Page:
You're a bit more jaundiced than I am. But, you make some pretty good points. I won't argue the with greed and avarice points, only because it's now so rampant we just learn to live with it.
My concerns about FNM are for the potential far reaching effects, ala Long Term Capital. I'm worried that FNM is at the base of a house of cards that may affect homeowners as well as a myriad of investors.
<<<I'm worried that FNM is at the base of a house of cards that may affect homeowners as well as a myriad of investors. ...>>>
With the implied backing of the U.S. taxpayer I doubt FNM as an entity is in trouble but its management certainly should be.
One statement by the motley fool article author is quite interesting: "Confusion and complexity reign at Fannie Mae, though. In fact, I'm willing to say something that analysts will likely find scandalous: I believe that Fannie Mae is unanalyzable." is the author trying to say that Fannie is on the cutting edge of quantum theory or something. This is about the same type of hype they applied to Enron at first until it was shown the crooks were just claiming borrowed funds as income to pump the stock.
A greater danger to homeowners is using their house as collateral for borrowing funds to buy depreciating assets like an suv or to take a vacation this coupled with the out of control prices for health, energy, food, education and the spending habits of this irresponsible republican congress will have a far greater impact than Fannie.
1. However choppy Fannie Mae's stock price may get, no way their bonds are in any jeopardy.
2. The difficulty in analyzing is part of the legitimate differences between Fannie and FASB. The way SFAS 133 seems to require GSEs to account for derivatives hedges would lead to extremely misleading quarter-to-quarter changes in Fannie's earnings. If you believe as I do that the purpose of accounting is to provide an accurately insightful look at a company's performance over the long haul, attempts by Fannie to smooth earnings to reflect its true central tendency via an arguably reasonable interpretation of SFAS 133 is to be applauded. And, why hold GSEs to a standard not applied to the Fortune 500? Does anybody seriously believe that smooth, steady increase in GE's earnings under Jack Welch quarter-after-quarter didn't involve delaying recognizing some items and moving forward others? And why does the supposedly independent, objective FASB seem to be in league with those who have potential profits available should the GSEs be eliminated?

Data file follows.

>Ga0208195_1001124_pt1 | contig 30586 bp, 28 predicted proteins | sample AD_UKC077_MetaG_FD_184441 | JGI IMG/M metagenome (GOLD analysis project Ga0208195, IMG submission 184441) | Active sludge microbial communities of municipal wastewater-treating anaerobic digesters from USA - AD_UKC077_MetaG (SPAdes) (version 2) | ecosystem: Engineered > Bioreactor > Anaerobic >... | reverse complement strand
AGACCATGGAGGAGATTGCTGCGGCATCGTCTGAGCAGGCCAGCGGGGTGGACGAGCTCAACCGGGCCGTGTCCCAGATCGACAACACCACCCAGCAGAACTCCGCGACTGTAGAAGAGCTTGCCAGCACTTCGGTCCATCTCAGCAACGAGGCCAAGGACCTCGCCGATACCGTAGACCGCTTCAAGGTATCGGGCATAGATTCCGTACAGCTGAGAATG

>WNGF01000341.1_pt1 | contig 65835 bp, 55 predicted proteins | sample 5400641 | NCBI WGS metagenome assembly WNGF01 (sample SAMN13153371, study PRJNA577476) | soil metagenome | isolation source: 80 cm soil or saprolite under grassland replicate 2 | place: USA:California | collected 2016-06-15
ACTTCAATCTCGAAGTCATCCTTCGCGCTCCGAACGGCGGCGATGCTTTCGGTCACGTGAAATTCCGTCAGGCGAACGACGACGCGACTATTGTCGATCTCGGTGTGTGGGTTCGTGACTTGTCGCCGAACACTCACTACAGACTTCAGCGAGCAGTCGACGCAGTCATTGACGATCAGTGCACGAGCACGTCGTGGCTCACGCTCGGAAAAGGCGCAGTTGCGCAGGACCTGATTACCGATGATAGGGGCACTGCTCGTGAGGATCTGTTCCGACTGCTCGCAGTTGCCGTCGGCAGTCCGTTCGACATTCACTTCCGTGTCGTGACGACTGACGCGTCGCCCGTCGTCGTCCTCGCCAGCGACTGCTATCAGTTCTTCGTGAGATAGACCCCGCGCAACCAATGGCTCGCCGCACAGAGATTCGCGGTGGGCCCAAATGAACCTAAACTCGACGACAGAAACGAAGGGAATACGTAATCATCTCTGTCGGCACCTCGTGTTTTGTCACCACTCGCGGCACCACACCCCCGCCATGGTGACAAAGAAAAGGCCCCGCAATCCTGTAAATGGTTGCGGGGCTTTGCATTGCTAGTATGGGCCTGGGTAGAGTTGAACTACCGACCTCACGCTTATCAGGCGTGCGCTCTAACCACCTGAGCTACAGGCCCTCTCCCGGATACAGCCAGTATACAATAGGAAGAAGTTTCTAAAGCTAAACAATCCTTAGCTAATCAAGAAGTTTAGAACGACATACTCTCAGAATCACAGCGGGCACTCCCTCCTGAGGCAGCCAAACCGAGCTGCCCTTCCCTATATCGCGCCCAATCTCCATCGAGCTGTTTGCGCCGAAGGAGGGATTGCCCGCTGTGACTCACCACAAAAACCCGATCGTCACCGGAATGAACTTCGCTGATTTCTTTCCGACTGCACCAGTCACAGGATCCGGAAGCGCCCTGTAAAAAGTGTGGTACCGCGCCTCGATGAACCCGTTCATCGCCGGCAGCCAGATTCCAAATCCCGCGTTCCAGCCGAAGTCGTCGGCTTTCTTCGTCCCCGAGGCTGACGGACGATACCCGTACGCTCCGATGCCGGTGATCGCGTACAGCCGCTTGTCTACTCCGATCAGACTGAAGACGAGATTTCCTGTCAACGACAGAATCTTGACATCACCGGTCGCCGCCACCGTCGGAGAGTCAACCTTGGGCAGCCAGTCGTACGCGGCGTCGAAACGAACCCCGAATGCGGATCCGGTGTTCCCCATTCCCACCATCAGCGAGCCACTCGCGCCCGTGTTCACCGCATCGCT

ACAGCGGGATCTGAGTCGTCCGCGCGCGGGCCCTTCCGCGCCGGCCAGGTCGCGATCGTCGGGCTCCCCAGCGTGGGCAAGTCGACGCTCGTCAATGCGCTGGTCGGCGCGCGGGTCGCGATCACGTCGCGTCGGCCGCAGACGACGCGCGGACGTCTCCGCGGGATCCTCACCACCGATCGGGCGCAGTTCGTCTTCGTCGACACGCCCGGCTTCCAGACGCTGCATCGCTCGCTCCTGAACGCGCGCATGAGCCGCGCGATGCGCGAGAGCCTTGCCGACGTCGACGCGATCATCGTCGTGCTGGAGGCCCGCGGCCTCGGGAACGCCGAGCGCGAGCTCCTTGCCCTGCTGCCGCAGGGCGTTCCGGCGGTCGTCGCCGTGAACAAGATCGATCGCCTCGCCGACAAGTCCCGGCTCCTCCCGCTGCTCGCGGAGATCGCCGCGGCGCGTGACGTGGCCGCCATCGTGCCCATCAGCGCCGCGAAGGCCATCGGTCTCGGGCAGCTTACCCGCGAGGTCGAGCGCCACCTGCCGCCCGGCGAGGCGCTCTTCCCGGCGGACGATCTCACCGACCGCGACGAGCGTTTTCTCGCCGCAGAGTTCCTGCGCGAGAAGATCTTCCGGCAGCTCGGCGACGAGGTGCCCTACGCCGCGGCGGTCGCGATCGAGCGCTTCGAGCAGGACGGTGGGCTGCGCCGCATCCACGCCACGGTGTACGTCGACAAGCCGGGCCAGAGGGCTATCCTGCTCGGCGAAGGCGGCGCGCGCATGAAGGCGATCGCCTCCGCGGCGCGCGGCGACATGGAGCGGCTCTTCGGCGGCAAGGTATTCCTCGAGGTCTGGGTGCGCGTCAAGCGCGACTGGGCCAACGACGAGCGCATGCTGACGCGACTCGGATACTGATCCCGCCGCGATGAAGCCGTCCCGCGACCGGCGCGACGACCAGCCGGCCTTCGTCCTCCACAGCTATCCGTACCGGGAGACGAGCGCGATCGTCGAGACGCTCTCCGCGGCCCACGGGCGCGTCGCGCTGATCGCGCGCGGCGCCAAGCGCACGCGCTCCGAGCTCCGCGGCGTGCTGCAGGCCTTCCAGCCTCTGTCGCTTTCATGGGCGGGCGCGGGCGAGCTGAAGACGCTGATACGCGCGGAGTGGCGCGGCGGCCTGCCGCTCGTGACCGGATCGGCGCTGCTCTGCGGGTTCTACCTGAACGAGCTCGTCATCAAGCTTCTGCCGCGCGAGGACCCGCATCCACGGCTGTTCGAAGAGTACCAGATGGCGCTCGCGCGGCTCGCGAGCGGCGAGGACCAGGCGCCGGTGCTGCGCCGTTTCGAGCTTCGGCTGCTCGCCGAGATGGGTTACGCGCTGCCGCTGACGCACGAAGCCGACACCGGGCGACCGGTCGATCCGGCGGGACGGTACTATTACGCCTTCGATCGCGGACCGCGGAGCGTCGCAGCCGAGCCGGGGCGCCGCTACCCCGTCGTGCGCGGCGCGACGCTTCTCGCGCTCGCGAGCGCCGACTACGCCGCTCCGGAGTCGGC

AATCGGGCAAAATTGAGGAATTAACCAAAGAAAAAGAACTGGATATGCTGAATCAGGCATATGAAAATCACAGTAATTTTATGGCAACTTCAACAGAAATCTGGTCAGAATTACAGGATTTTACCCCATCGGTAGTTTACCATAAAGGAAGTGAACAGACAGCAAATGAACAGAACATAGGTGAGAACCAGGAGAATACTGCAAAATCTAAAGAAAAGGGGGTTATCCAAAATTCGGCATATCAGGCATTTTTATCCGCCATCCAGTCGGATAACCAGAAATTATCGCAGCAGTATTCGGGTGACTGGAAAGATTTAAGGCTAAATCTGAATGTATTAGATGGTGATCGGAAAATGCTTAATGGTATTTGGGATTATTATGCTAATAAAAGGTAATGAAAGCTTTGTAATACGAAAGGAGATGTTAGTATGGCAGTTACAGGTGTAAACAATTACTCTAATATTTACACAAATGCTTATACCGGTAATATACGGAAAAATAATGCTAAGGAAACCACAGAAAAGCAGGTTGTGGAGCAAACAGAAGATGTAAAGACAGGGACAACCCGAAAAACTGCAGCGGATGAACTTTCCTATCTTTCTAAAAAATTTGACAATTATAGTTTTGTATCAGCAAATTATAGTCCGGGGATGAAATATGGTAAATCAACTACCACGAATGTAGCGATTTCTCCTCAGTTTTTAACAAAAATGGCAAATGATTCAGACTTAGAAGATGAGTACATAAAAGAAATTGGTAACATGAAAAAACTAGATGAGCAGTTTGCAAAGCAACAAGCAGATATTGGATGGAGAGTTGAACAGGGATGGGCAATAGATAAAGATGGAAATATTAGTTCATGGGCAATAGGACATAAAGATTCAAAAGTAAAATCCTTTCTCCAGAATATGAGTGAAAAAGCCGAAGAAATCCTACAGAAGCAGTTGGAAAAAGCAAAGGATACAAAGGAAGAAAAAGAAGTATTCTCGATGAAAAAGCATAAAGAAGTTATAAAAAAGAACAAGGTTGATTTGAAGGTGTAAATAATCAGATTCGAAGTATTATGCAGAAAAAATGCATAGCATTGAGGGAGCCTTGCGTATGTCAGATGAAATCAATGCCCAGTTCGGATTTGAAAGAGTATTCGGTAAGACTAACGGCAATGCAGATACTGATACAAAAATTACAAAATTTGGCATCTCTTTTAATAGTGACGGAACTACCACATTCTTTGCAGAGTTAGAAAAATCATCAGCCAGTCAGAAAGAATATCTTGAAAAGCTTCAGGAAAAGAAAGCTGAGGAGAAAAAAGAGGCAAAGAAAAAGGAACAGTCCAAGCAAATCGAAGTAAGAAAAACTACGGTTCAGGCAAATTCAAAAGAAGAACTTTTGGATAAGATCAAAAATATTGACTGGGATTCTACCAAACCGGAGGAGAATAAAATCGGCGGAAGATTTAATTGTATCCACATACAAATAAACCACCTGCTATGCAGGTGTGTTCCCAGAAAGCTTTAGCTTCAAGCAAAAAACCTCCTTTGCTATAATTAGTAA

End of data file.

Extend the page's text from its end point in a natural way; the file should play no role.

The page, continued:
The bigger risk to homeowners and the economy related to Fannie Mae will be if its critics succeed in destroying it and turning all responsibility for the crucial housing sector to private lenders. Housing may or may not be a bubble, but you won't know the difference when liquidity vaporizes out of the secondary mortgage purchase market.